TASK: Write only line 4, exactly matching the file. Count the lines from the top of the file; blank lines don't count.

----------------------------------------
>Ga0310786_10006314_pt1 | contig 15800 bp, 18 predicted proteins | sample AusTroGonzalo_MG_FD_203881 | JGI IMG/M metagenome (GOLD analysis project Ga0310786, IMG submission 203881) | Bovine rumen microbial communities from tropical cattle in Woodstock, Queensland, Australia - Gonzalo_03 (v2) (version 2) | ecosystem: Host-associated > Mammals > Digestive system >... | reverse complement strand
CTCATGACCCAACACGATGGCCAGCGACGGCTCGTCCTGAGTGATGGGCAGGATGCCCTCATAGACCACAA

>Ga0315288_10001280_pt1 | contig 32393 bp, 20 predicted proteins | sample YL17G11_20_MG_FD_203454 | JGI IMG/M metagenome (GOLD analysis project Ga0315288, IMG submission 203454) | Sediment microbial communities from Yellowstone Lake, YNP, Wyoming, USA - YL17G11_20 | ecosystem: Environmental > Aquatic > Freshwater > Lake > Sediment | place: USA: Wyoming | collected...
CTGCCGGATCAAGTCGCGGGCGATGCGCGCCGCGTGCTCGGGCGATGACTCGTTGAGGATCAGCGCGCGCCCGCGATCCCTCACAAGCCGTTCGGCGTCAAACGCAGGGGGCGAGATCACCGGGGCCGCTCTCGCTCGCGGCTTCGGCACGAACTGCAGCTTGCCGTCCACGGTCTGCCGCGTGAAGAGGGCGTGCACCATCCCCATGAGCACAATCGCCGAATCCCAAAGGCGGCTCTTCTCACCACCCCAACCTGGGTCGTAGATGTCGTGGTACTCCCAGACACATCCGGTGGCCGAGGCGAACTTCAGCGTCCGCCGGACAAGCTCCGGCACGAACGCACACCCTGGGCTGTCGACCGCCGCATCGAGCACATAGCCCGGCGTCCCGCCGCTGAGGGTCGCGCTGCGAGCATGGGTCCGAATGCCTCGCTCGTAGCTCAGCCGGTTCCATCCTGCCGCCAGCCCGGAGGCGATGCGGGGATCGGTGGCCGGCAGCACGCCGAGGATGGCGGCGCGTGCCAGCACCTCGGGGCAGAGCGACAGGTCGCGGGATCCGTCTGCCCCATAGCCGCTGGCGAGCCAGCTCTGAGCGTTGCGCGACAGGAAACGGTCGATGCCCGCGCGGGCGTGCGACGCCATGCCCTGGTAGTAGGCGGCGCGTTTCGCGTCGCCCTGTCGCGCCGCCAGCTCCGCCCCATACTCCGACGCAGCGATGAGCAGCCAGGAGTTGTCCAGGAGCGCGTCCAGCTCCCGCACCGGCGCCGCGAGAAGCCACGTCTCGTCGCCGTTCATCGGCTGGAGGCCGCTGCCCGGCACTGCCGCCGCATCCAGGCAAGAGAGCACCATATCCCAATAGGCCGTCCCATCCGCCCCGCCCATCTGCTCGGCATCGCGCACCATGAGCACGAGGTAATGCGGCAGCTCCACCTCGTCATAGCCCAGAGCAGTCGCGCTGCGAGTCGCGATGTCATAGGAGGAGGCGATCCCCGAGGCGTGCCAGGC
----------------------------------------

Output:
CTGCCGGATCAAGTCGCGGGCGATGCGCGCCGCGTGCTCGGGCGATGACTCGTTGAGGATCAGCGCGCGCCCGCGATCCCTCACAAGCCGTTCGGCGTCAAACGCAGGGGGCGAGATCACCGGGGCCGCTCTCGCTCGCGGCTTCGGCACGAACTGCAGCTTGCCGTCCACGGTCTGCCGCGTGAAGAGGGCGTGCACCATCCCCATGAGCACAATCGCCGAATCCCAAAGGCGGCTCTTCTCACCACCCCAACCTGGGTCGTAGATGTCGTGGTACTCCCAGACACATCCGGTGGCCGAGGCGAACTTCAGCGTCCGCCGGACAAGCTCCGGCACGAACGCACACCCTGGGCTGTCGACCGCCGCATCGAGCACATAGCCCGGCGTCCCGCCGCTGAGGGTCGCGCTGCGAGCATGGGTCCGAATGCCTCGCTCGTAGCTCAGCCGGTTCCATCCTGCCGCCAGCCCGGAGGCGATGCGGGGATCGGTGGCCGGCAGCACGCCGAGGATGGCGGCGCGTGCCAGCACCTCGGGGCAGAGCGACAGGTCGCGGGATCCGTCTGCCCCATAGCCGCTGGCGAGCCAGCTCTGAGCGTTGCGCGACAGGAAACGGTCGATGCCCGCGCGGGCGTGCGACGCCATGCCCTGGTAGTAGGCGGCGCGTTTCGCGTCGCCCTGTCGCGCCGCCAGCTCCGCCCCATACTCCGACGCAGCGATGAGCAGCCAGGAGTTGTCCAGGAGCGCGTCCAGCTCCCGCACCGGCGCCGCGAGAAGCCACGTCTCGTCGCCGTTCATCGGCTGGAGGCCGCTGCCCGGCACTGCCGCCGCATCCAGGCAAGAGAGCACCATATCCCAATAGGCCGTCCCATCCGCCCCGCCCATCTGCTCGGCATCGCGCACCATGAGCACGAGGTAATGCGGCAGCTCCACCTCGTCATAGCCCAGAGCAGTCGCGCTGCGAGTCGCGATGTCATAGGAGGAGGCGATCCCCGAGGCGTGCCAGGC